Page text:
Thursday, December 31, 2015

Frozen Pursuits

Point Beach State Park
At the end of it all, I returned back to my hometown in Wisconsin. Arizona is a great place to bird, but my interest these days centers around this Great Lake state.   Today I have a lot of questions about the Two Rivers and Manitowoc areas. I grew up here playing in a lot of the fields, forests and farmland along Lake Michigan. I'm now exploring as an adult and have many many questions. As I spent time with family, I, of course, wove in the necessary birding needed to find several important life birds. 

Long-tailed Ducks
I believe my book studies of the state are now leading me to a return home for the summer. On this trek, weather played a strong role in what I could and could not do.  A major snow storm blew into the area and disrupted my bird tour.  It was frustrating but I liked relaxing with the family at the same time.  

Snow Bunting
Both the Manitowoc and Two Rivers harbors are excellent for scoters, loons, ducks, rare gulls and many other amazing birds like the Snow Buntings and Long-tailed Ducks above.  

Then it was off to the Killsnake State Wildlife Area(also within Manitowoc County) for Short-eared Owls.  I had a fantastic observation as 10 owls were on the hunt.  As one of them caught lunch, they all descended into the grasses and disappeared.  Pretty amazing show!

Short-eared Owl

Everyday was overcast. And some days were downright blustery. At one point, water edged both sides of the road and had me a little nervous.  

Killsnake Wildlife Area
I had never heard of this area before nor had my family.  The birds educate me about their habitat and force me to discover new places. 

As I returned from my venture, I stopped for a quick lunch and watched this Ring-billed Gull hang out in the parking lot. 

Ring-billed Gull
Another great spot for Common Redpolls, American Tree Sparrows and Northern Saw-whet Owls is the Woodland Dunes Nature Center off of Highway 310 in Two Rivers.  I was hoping that Common Redpolls had arrived but I was a bit early for these birds to see them at the feeders.  Right now they are hanging out in the woods along with the White-winged Crossbills:) However, I did have nice observations of several birds I don't get to see often.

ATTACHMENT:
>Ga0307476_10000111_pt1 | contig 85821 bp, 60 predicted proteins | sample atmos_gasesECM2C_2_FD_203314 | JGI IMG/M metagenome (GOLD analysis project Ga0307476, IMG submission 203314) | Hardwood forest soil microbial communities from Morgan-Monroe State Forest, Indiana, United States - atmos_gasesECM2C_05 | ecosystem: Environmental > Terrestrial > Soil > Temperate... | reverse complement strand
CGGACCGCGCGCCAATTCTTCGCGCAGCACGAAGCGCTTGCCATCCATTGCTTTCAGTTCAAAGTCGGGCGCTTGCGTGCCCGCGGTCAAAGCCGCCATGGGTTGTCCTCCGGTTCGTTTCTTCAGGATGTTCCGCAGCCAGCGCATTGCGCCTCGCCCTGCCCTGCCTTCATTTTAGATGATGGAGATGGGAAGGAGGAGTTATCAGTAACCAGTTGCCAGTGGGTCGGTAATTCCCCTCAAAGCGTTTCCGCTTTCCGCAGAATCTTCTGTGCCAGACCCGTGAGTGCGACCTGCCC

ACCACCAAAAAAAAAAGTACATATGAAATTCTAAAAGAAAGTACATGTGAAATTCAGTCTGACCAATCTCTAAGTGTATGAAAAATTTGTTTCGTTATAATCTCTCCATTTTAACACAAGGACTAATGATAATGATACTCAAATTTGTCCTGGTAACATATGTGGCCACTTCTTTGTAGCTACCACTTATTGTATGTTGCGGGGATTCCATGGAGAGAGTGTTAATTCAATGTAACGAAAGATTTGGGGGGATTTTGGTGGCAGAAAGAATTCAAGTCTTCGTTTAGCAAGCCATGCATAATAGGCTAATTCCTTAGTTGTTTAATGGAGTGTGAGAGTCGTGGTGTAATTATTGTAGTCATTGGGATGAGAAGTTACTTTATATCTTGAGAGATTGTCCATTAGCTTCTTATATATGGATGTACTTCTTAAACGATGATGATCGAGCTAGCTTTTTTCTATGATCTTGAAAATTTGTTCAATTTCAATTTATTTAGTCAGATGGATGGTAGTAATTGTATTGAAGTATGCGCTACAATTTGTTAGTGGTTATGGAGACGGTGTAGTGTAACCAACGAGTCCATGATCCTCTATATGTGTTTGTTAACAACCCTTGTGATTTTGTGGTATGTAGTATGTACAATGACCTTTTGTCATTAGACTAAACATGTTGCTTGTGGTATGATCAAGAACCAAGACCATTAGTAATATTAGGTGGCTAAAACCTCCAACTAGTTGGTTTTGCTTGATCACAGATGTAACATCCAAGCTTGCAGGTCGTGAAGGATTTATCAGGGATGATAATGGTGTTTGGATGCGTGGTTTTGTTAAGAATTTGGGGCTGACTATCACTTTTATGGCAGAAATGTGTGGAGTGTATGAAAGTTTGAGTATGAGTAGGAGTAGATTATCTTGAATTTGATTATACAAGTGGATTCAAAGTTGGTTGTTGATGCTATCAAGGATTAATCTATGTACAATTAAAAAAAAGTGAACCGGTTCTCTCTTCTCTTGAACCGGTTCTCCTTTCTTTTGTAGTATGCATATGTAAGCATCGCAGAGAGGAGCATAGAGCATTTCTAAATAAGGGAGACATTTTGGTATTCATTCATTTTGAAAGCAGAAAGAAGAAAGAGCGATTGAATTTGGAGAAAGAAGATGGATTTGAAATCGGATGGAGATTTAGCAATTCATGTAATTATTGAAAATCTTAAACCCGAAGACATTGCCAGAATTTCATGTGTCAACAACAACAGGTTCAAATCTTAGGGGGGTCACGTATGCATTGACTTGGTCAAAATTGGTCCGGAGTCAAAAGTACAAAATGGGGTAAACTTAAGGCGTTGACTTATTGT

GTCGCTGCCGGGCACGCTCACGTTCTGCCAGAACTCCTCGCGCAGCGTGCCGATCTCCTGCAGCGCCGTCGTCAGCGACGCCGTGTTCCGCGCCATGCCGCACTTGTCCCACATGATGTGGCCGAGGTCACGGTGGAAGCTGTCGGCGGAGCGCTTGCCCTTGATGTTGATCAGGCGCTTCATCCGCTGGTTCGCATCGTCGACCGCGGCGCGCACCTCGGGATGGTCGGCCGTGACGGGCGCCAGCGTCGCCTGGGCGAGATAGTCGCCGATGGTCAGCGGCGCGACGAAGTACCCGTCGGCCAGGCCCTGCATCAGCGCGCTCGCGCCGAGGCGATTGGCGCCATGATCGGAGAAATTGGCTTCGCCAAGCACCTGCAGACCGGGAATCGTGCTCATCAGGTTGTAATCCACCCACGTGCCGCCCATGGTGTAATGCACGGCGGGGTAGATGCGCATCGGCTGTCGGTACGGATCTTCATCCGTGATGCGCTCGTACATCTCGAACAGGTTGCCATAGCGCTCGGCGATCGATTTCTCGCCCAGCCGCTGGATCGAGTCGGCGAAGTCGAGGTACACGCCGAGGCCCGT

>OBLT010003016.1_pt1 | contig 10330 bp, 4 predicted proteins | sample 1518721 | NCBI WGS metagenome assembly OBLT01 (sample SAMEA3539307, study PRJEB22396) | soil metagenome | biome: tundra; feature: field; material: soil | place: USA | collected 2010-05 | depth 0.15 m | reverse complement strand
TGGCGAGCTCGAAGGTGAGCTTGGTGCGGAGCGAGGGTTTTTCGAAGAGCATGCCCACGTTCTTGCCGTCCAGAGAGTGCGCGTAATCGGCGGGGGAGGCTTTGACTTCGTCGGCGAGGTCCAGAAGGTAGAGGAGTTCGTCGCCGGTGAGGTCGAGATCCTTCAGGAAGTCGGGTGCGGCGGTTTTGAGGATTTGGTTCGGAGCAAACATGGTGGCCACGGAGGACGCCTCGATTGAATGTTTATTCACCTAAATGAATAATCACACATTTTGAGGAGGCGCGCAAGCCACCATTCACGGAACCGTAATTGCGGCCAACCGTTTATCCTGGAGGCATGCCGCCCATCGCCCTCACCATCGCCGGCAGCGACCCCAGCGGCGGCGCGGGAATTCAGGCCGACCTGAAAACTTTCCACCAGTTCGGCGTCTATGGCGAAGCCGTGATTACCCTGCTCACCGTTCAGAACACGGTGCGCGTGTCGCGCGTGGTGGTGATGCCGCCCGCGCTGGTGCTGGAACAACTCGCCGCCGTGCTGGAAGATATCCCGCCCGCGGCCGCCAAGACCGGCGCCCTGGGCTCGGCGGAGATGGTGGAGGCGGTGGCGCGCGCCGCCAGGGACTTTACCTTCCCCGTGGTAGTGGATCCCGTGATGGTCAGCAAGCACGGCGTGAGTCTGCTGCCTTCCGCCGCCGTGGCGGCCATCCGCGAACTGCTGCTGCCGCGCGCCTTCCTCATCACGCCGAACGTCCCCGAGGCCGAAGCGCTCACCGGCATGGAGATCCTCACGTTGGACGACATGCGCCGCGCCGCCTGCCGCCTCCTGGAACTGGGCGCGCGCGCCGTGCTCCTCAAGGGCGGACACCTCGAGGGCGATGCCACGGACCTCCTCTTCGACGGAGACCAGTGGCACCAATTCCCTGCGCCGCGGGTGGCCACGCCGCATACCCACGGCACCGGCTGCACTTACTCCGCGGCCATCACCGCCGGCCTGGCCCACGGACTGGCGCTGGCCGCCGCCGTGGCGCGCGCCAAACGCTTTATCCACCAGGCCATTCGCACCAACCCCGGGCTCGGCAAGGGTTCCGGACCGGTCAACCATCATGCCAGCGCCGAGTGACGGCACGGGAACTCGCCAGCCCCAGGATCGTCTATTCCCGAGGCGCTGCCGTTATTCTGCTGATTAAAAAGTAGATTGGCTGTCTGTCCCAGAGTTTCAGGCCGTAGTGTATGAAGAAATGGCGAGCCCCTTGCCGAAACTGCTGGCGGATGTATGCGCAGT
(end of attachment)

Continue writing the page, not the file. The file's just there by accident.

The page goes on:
Woodland Dunes Nature Center
Then I heard about this Snow Storm Ashley being discussed at the nature center.  It was scheduled to hit Two Rivers Tuesday night.  The bitter wind had kicked up and birds were quiet.  In fact, many of them had all but disappeared. Where do they go?!?!  And right before the storm, there was a feeding frenzy at the feeders. 

American Tree Sparrow
Birds flew in and out and they filled their bills with seed and suet. 

Red-bellied Woodpecker
One of the most difficult challenges on this trip was locating a rare Whooping Crane.  They are not posted on ebird nor are they to be mentioned by others about their location. Their protected endangered status and numbers parallel that of the California Condor...except that their locations are kept hidden. For an out-of-state birder, this can be very tricky with all the secrets.  But somehow, days before my trip, I had been reading that there still was a lingering Whooping Crane in the area.  Magill and Kathie gave me the extra nudge and courage I needed to explore this HUGE area.